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Salvage Logging Proposed For Parts Of Chetco Bar Fire Burn Area

<p>Crews work the Chetco Bar Fire on Sept. 12, 2017.</p>


Crews work the Chetco Bar Fire on Sept. 12, 2017.

The U.S. Forest Service is proposing to log trees killed or damaged in last year’s Chetco Bar Fire. Chetco Bar was by far Oregon’s largest wildfire in 2017, burning just over 191,000 acres in the Rogue River-Siskiyou National Forest.

Jessie Berner is the Chetco Bar Coordinator for the Forest.

"We are trying to capture the value of those trees to try to recoup some of the economic value of that timber in support of our local communities," she says.

Forest Service managers ruled out wilderness, roadless areas, streamside zones and other protected areas, limiting possible salvage logging to land already designated for timber harvest.

Now, a draft environmental analysis is proposing salvage on just over 4,000 acres of badly-burned forest.

Conservationists urge consideration of a more modest alternative to protect fish and water quality in the Chetco River. George Sexton is with the Klamath Siskiyou Wildlands Center in Ashland.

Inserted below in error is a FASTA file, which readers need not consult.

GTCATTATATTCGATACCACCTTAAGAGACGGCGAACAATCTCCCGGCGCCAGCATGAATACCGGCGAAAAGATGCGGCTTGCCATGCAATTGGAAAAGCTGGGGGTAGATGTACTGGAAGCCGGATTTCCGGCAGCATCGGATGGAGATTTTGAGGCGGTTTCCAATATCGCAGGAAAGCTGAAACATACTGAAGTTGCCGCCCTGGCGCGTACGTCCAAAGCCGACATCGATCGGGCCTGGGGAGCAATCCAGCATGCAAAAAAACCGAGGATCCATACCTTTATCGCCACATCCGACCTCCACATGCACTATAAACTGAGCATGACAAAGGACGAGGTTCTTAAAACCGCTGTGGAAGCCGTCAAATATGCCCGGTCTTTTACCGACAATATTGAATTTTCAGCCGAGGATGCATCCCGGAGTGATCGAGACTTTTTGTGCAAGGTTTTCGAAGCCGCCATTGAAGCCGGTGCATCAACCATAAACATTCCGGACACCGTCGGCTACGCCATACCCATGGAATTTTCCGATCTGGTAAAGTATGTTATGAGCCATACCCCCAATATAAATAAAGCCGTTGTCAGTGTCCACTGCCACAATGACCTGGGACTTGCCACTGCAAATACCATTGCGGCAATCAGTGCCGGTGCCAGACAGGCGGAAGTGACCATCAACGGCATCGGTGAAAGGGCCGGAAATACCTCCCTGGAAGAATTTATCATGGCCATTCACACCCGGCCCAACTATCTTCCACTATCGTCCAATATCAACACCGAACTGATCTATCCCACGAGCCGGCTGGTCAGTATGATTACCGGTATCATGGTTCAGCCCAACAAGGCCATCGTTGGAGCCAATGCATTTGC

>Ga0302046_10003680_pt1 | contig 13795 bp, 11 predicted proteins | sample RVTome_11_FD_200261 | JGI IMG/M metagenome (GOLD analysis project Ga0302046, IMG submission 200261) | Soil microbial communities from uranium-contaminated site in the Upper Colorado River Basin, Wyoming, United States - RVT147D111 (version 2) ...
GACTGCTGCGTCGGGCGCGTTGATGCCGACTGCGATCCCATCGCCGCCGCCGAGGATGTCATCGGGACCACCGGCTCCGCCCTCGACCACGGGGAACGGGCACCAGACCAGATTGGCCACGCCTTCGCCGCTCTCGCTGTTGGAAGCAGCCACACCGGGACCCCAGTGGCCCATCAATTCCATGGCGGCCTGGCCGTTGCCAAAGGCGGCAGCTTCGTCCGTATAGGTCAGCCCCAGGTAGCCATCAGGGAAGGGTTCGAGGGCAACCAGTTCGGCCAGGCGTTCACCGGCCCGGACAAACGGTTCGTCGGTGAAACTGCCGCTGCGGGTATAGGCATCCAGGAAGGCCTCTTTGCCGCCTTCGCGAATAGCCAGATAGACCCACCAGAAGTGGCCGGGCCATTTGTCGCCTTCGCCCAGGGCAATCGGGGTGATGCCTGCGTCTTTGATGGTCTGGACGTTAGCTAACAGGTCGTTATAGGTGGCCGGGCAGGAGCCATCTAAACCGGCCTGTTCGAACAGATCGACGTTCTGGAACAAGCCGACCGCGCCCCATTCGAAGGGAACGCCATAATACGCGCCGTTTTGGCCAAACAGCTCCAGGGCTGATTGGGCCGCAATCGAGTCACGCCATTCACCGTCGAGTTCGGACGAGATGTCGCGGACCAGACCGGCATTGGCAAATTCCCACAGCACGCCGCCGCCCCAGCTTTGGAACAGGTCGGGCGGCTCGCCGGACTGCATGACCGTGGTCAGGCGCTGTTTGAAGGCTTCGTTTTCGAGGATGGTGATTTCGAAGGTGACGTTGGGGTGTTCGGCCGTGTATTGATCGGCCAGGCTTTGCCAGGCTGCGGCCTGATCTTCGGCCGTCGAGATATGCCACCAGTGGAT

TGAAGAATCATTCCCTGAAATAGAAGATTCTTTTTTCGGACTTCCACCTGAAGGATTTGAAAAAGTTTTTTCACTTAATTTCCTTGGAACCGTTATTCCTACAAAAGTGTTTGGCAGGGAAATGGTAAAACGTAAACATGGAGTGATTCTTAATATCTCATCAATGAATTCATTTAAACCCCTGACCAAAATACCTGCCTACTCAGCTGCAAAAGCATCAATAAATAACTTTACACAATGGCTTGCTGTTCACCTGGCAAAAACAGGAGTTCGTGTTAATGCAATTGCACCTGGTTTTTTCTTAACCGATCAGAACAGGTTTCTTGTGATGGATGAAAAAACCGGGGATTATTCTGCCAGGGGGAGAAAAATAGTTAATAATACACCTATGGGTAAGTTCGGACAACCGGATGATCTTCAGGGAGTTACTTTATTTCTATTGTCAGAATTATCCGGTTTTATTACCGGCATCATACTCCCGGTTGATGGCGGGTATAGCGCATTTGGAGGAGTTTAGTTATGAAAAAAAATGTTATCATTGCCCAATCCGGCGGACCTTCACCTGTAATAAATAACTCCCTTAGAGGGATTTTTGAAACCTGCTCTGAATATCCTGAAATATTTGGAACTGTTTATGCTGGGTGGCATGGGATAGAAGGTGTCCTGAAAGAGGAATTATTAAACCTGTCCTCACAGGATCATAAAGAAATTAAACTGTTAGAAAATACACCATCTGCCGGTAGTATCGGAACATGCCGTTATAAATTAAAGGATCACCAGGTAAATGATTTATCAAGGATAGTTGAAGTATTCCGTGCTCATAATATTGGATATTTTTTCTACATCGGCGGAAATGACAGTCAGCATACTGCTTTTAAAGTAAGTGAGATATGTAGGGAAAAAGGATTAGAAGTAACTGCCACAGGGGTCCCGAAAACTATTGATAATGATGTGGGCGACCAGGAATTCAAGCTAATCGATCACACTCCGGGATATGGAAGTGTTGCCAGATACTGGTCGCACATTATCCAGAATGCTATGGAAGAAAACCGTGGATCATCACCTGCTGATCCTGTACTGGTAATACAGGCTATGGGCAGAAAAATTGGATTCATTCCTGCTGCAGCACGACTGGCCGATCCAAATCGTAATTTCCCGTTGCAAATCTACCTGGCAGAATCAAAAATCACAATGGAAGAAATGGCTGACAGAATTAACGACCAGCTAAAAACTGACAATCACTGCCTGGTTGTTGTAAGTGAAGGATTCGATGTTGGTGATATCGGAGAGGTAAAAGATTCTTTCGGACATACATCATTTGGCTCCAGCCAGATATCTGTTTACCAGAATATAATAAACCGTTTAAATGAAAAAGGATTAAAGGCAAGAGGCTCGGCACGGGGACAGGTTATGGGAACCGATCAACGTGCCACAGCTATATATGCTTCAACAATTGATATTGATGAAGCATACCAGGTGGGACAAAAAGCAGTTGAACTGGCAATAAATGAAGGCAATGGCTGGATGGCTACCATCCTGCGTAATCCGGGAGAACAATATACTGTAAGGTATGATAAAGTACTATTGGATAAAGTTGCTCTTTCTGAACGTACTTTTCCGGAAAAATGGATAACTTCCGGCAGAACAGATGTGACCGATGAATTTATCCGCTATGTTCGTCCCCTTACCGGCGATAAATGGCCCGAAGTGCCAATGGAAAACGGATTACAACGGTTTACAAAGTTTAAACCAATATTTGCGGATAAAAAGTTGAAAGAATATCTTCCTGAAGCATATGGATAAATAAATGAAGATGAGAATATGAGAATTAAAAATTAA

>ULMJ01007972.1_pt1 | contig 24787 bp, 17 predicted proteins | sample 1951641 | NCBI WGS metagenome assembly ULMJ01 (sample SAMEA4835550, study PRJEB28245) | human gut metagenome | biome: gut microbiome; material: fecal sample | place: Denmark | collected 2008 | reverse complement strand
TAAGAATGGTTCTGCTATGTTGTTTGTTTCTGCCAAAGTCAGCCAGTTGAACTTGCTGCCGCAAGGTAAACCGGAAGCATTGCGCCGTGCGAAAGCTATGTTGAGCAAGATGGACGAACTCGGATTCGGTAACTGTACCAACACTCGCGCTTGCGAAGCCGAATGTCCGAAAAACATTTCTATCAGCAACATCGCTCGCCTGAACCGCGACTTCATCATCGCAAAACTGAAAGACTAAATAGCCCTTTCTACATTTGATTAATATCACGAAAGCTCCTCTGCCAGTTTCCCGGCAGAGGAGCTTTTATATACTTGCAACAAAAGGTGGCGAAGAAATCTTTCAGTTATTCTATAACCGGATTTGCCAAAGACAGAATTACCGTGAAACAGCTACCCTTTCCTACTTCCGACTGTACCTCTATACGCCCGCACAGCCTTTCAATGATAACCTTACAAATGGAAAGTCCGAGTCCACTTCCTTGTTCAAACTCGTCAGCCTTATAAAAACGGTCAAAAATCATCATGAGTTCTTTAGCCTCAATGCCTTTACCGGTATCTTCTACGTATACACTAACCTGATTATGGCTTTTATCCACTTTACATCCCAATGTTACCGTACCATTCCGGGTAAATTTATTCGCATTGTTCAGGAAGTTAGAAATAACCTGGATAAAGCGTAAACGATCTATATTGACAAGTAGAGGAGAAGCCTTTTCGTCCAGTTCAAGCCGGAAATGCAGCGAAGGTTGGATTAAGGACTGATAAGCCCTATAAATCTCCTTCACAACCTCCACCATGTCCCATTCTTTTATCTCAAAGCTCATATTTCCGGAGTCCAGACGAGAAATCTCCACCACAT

"What we know about post-fire clearcut logging and water quality is that the more you clearcut, the more you harm the watershed," he says.

Others, including local elected officials, have pushed for larger-scale post-fire logging than the 4,090 acres the Forest Service is proposing

"A lot of folks are not happy with that," Berner says. "They feel like it’s too low and that we should be looking at a larger area."

After a 30-day comment period, the Forest Service will make a decision. Managers hope to get the project underway before the end of summer.

Copyright 2020 EarthFix. To see more, visit .

Liam Moriarty has been covering news in the Pacific Northwest for three decades. He served two stints as JPR News Director and retired full-time from JPR at the end of 2021. Liam now edits and curates the news on JPR's website and digital platforms.